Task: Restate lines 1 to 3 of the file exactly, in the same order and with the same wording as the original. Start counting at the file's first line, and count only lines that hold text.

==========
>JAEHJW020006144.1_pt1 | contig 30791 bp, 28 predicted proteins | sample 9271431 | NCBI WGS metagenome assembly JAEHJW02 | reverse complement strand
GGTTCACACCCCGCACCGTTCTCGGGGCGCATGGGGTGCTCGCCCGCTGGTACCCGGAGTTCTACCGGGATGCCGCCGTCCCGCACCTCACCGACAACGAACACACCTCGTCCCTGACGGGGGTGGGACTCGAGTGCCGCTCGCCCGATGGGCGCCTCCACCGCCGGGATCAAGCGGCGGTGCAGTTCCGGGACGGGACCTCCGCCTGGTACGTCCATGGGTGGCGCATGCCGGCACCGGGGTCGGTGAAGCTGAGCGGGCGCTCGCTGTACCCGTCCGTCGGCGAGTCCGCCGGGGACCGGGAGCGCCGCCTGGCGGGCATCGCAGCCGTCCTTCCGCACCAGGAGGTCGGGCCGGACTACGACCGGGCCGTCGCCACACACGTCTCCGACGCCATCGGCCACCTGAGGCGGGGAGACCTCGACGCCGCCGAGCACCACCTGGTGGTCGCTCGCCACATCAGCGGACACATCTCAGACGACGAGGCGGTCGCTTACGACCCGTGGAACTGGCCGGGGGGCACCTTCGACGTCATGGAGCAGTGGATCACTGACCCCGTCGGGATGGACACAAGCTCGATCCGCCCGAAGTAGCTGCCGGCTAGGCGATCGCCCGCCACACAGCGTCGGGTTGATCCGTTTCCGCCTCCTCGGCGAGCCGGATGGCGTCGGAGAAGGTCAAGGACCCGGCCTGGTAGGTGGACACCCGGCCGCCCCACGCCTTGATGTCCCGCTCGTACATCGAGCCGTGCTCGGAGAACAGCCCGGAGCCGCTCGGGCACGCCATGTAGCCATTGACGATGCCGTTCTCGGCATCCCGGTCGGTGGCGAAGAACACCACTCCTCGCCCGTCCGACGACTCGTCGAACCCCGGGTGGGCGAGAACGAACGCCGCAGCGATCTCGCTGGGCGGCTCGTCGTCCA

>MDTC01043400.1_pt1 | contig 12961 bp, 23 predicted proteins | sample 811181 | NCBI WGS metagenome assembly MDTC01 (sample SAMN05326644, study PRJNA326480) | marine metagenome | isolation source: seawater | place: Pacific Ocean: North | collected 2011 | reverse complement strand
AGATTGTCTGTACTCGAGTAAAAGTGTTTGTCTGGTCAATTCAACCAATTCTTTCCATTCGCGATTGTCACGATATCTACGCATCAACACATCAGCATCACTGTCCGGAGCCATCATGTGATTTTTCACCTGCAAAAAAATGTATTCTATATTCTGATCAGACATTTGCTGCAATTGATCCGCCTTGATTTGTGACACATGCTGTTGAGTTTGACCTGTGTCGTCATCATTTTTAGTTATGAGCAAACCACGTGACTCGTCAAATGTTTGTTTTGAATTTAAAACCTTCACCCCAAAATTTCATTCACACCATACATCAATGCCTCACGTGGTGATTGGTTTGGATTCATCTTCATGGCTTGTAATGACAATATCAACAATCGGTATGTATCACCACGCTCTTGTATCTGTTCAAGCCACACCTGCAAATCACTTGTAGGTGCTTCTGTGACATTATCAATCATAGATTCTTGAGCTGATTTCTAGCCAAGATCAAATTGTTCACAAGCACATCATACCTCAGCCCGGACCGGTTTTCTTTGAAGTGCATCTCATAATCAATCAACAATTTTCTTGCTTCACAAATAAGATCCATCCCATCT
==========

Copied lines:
>JAEHJW020006144.1_pt1 | contig 30791 bp, 28 predicted proteins | sample 9271431 | NCBI WGS metagenome assembly JAEHJW02 | reverse complement strand
GGTTCACACCCCGCACCGTTCTCGGGGCGCATGGGGTGCTCGCCCGCTGGTACCCGGAGTTCTACCGGGATGCCGCCGTCCCGCACCTCACCGACAACGAACACACCTCGTCCCTGACGGGGGTGGGACTCGAGTGCCGCTCGCCCGATGGGCGCCTCCACCGCCGGGATCAAGCGGCGGTGCAGTTCCGGGACGGGACCTCCGCCTGGTACGTCCATGGGTGGCGCATGCCGGCACCGGGGTCGGTGAAGCTGAGCGGGCGCTCGCTGTACCCGTCCGTCGGCGAGTCCGCCGGGGACCGGGAGCGCCGCCTGGCGGGCATCGCAGCCGTCCTTCCGCACCAGGAGGTCGGGCCGGACTACGACCGGGCCGTCGCCACACACGTCTCCGACGCCATCGGCCACCTGAGGCGGGGAGACCTCGACGCCGCCGAGCACCACCTGGTGGTCGCTCGCCACATCAGCGGACACATCTCAGACGACGAGGCGGTCGCTTACGACCCGTGGAACTGGCCGGGGGGCACCTTCGACGTCATGGAGCAGTGGATCACTGACCCCGTCGGGATGGACACAAGCTCGATCCGCCCGAAGTAGCTGCCGGCTAGGCGATCGCCCGCCACACAGCGTCGGGTTGATCCGTTTCCGCCTCCTCGGCGAGCCGGATGGCGTCGGAGAAGGTCAAGGACCCGGCCTGGTAGGTGGACACCCGGCCGCCCCACGCCTTGATGTCCCGCTCGTACATCGAGCCGTGCTCGGAGAACAGCCCGGAGCCGCTCGGGCACGCCATGTAGCCATTGACGATGCCGTTCTCGGCATCCCGGTCGGTGGCGAAGAACACCACTCCTCGCCCGTCCGACGACTCGTCGAACCCCGGGTGGGCGAGAACGAACGCCGCAGCGATCTCGCTGGGCGGCTCGTCGTCCA

>MDTC01043400.1_pt1 | contig 12961 bp, 23 predicted proteins | sample 811181 | NCBI WGS metagenome assembly MDTC01 (sample SAMN05326644, study PRJNA326480) | marine metagenome | isolation source: seawater | place: Pacific Ocean: North | collected 2011 | reverse complement strand